The Body of Globalization/Brazil, Kafka, Deleuze

Tadashi Uchino

The body is under siege. In the midst of being under siege, unable to go against the power exercised by body parts from multiple directions, the body is but at their mercy. The act of understanding the power of besieging in its entirety under the popular term “globalization” may perhaps be a bad habit of critics. Even so, it may be more productive than simplifying the power of both Sara and the choreographer Ercole simply being women as “the gaze of men.” No, perhaps it is possible to be slightly more assertive in using that kind of term to talk of the body. This is because I had witnessed the same “critical body” here in Japan at the same time as Sara.

It was last November, at the solo performance of the Butoh artist Ko Murobushi at die pratze in Kagurazaka, Tokyo. Murobushi's performance was shown with a body that had the same assembly of body parts as Sara. The body, using various unidentifiable external powers, writhed on the floor, and the head soundedly hit the floor and wall over and over again. And Murobushi's face remained in the state of vacancy. Here, one must not come to think of it as a masterful body of virtuosso that manipulates itself freely. I believe that there is a connection to the fact that Murobushi had stayed in France for an extensive time, and have traveled around from Brazil to various places all over the world. In other words, to travel is to constantly provide the possibility of encountering the space that is “near capitalism.”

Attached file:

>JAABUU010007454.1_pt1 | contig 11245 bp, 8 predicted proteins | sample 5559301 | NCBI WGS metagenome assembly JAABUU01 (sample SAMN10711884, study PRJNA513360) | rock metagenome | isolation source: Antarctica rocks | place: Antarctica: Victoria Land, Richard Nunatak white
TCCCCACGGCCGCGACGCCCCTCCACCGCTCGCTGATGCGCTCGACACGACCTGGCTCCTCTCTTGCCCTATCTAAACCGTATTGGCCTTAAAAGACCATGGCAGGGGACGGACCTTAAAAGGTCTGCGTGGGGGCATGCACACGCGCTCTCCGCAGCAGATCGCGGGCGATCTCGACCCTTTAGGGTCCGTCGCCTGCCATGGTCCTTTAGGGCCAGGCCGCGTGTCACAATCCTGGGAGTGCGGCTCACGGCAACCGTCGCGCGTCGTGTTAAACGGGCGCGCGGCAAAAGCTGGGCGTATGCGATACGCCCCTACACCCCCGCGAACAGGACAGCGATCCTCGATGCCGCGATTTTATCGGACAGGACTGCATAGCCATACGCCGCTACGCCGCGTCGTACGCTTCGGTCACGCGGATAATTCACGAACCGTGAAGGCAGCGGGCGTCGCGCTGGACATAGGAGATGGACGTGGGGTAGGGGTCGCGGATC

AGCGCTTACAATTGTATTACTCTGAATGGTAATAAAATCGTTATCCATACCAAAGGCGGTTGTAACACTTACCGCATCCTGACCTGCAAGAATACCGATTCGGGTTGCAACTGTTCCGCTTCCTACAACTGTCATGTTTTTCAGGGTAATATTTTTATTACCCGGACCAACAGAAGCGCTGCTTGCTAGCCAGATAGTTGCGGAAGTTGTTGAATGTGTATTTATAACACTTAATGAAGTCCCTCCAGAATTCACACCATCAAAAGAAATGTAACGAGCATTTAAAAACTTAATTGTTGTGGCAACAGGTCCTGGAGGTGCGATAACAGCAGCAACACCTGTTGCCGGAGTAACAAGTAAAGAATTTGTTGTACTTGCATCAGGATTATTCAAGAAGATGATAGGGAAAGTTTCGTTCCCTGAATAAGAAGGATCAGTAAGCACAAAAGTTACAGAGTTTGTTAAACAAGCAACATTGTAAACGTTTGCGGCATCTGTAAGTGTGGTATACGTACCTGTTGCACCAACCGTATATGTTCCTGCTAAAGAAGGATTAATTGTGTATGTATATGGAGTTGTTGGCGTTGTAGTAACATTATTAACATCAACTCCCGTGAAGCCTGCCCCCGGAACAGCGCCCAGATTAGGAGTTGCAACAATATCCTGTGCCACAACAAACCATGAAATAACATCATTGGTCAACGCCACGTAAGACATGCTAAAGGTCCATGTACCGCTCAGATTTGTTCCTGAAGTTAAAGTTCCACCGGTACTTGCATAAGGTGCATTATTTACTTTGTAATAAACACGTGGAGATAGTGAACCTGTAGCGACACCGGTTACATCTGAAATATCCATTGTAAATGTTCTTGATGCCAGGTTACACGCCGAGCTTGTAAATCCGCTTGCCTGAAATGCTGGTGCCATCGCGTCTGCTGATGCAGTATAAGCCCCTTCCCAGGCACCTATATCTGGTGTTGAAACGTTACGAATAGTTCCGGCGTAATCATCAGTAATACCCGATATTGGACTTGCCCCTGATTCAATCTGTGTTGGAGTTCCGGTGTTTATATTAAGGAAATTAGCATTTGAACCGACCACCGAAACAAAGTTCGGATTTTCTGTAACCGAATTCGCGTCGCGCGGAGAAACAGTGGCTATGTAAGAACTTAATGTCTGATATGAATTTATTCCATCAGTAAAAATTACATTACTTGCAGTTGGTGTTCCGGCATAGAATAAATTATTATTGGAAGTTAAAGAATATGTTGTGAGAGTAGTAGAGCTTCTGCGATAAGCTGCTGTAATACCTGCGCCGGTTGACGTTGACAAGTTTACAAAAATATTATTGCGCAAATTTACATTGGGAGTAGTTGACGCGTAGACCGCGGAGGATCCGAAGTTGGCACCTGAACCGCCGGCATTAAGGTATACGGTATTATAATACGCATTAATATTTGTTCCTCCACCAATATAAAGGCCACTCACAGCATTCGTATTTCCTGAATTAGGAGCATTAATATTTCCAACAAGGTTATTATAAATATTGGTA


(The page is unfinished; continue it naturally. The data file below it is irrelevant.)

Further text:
Even with the process of history called “globalization,” if even one step is taken away from the “place called J” that is being concealed almost entirely, artists that have yet to possess talent intuitively feel the state of the body in that very process of history and translate it to their own expressions. As I stayed in Sao Paulo while thinking of such things and feeling a helpless sense of incompetency, carving the “now and here” into “history” within various respective categories, I could feel a brief moment of happiness in having encountered certain people within their territory.

(An excerpt from “The Body of Globalization/Brazil, Kafka, Deleuze”) Tosho Shinbun 9/15/2001

September 15, 2001
“Tosho shinbun”

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